Imports Microsoft.Practices.CompositeUI
Imports Microsoft.Practices.CompositeUI.WinForms

Public Class Startup
    Inherits FormShellApplication(Of WorkItem, CabApplicationForm) : Implements IDisposable

    <STAThread()> _
    Public Shared Sub Main()
        Using appRunner As New Startup()
            appRunner.Run()
        End Using
    End Sub

#Region " IDisposable Support "

    Private disposedValue As Boolean = False        ' To detect redundant calls

    ' IDisposable
    Protected Overridable Sub Dispose(ByVal disposing As Boolean)
        If Not Me.disposedValue Then
            If disposing Then

            End If

        End If
        Me.disposedValue = True
    End Sub

    ' This code added by Visual Basic to correctly implement the disposable pattern.
    Public Sub Dispose() Implements IDisposable.Dispose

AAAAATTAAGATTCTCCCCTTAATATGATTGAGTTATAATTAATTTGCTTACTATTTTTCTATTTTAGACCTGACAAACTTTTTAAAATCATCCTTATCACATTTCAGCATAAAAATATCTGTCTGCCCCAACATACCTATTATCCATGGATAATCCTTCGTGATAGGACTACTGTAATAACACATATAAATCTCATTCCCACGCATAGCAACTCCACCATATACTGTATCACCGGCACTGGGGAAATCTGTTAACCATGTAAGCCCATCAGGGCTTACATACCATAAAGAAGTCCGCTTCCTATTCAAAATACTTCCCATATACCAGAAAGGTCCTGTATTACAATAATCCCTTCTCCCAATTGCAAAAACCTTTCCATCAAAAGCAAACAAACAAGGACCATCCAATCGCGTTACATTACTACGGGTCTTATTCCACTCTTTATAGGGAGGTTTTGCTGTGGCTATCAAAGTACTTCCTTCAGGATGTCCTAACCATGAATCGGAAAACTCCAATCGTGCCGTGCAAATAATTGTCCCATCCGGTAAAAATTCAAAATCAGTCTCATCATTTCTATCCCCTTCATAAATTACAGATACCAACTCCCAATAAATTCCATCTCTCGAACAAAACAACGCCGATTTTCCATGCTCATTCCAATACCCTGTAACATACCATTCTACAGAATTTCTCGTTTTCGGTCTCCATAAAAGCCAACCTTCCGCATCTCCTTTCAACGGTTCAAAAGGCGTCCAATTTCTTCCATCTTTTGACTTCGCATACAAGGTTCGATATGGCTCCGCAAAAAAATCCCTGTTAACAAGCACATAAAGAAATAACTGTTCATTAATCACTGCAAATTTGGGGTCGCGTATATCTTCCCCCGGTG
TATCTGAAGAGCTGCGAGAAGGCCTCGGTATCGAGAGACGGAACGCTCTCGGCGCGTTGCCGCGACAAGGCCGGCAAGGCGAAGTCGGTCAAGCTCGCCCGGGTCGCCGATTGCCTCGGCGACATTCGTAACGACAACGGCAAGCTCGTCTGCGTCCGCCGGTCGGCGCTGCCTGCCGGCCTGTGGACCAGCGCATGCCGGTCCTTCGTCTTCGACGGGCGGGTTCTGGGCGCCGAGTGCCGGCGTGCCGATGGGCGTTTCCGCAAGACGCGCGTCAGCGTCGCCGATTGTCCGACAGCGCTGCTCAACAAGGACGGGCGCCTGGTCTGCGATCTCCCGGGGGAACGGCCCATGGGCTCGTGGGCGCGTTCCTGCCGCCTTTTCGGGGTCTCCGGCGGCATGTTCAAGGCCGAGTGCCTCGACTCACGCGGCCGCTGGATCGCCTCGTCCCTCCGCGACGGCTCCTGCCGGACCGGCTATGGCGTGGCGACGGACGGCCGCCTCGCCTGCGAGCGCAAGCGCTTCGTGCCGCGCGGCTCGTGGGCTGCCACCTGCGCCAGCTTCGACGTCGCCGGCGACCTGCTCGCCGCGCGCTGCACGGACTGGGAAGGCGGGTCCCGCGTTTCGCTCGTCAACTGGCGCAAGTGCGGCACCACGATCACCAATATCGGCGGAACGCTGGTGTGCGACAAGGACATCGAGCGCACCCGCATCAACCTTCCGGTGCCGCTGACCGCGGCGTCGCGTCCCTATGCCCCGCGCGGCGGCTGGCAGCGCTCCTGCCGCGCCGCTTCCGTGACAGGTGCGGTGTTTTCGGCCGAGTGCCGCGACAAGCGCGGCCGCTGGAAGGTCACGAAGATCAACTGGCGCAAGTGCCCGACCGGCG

' Do not change this code.  Put cleanup code in Dispose(ByVal disposing As Boolean) above.
        Dispose(True)
        GC.SuppressFinalize(Me)
    End Sub

#End Region

End Class

 

Now when you press F5 to launch the application, the Form will display, and we have initialized the CAB framework. Granted at this time, it isn't really doing much.

Conclusion

This is the first step, the first step to many. In the next blogs I will go into actually adding some functionality to the CAB block, this was just a quick way to get your environment going.

Download the Solution

Published Monday, November 5, 2007 10:22 AM by Tom Anderson
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Comments

# re: CAB - Getting Started

Great article.  It helped me get a handle on CAB.  When are you going to continue and reveal the rest of the CAB secrets?

Wednesday, March 19, 2008 8:20 AM by JudgeHarrigan

# CAB - Part 2 Loading Modules from a directory

In the first part of the CAB articles , I explained a bit about getting the CAB working in a generic

Friday, August 8, 2008 3:35 PM by .Net Articles